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Dog Blog: Still living with canine cancer – the penultimate chapter

Posted by indigodream on 6 December, 2012

Thursday 6th December

r_dogs-13Nov2011- 136a

When I wrote the last cancer post, Lou had miraculously reached her first cancer milestone and we were reasonably optimistic about reaching the next on 20th December. That date is starting to look unachievable.

Sadly, thing have taken a dramatic turn for the worse in the last 10 days – in fact, her illness has been like a whirlwind and I can hardly catch my breath at the speed with which her lymphoma appears to have returned.

Back on the 1st November, we were struggling to get an infection at the root of her canine tooth under control. We tried a number of antibiotics specific to the mouth and had a relatively incident-free fortnight – Lou seemed really well – she was back on her full dose of anti-inflammatories and looking more mobile than she had for months. But the inflammation in her gum just wasn’t going away, and she was developing little spots on her skin – they mainly looked like insect bites, though one looked like a pimple. The vet wasn’t worried – he assumed that her compromised immune system meant that bugs on her skin were taking advantage and forming little infections.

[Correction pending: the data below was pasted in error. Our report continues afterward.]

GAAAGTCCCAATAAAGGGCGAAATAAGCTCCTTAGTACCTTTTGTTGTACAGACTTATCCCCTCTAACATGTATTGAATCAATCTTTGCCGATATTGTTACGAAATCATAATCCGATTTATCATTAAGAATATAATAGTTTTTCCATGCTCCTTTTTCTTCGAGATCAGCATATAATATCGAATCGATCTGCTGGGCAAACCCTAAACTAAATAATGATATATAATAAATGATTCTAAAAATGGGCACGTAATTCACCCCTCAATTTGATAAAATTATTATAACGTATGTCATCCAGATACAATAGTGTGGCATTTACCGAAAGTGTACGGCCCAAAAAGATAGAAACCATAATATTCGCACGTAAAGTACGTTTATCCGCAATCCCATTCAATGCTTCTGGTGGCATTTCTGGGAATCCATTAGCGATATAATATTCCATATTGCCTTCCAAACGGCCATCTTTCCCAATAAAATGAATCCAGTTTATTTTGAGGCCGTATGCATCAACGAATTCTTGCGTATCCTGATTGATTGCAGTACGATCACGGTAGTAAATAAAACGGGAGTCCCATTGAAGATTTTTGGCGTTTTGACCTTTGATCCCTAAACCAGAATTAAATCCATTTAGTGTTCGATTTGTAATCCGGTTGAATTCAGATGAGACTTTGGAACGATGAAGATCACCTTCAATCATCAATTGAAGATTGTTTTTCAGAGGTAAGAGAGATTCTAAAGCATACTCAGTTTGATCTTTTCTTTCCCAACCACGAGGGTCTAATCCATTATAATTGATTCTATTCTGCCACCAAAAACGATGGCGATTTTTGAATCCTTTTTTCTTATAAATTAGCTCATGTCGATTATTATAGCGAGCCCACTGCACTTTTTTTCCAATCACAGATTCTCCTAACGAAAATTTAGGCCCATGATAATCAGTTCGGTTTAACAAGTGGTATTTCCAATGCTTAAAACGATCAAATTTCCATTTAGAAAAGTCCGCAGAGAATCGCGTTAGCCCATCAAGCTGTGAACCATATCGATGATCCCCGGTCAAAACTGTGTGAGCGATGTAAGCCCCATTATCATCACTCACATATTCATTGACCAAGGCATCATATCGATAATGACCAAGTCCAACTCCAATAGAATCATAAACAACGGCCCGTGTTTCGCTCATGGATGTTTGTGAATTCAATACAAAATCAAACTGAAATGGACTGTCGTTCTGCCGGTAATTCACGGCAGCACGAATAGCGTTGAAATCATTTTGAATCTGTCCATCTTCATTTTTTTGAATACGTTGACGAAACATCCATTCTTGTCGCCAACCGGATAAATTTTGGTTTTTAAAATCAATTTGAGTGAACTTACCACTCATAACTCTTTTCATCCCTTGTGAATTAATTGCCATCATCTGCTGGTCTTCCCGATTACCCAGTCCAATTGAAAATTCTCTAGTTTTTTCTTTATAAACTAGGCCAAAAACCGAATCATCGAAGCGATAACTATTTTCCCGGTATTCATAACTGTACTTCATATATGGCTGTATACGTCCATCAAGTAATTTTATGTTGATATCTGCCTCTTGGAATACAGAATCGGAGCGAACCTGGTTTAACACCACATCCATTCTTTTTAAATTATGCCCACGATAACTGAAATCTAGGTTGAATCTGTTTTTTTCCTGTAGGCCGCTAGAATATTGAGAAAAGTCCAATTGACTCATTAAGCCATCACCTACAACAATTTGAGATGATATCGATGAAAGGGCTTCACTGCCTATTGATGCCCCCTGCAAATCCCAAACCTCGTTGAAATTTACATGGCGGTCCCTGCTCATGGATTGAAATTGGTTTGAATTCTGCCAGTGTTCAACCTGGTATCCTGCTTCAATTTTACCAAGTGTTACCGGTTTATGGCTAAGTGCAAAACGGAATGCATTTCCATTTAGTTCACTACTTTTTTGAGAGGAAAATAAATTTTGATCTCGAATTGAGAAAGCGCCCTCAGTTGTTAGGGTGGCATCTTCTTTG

As always, I was afraid that the cancer had come back, but following a dental x-ray, the vet still thought that she had a gum infection and decided that the best course of action was to remove the canine tooth and a few others that were becoming troublesome.

On Monday 17th November, Lou went in for a dental – she had 5 teeth removed and, a few hours after the anaesthetic, she started to recover and was in top form for the rest of the week. We were very relieved because we were expecting an invasion of hounds on Friday 23rd!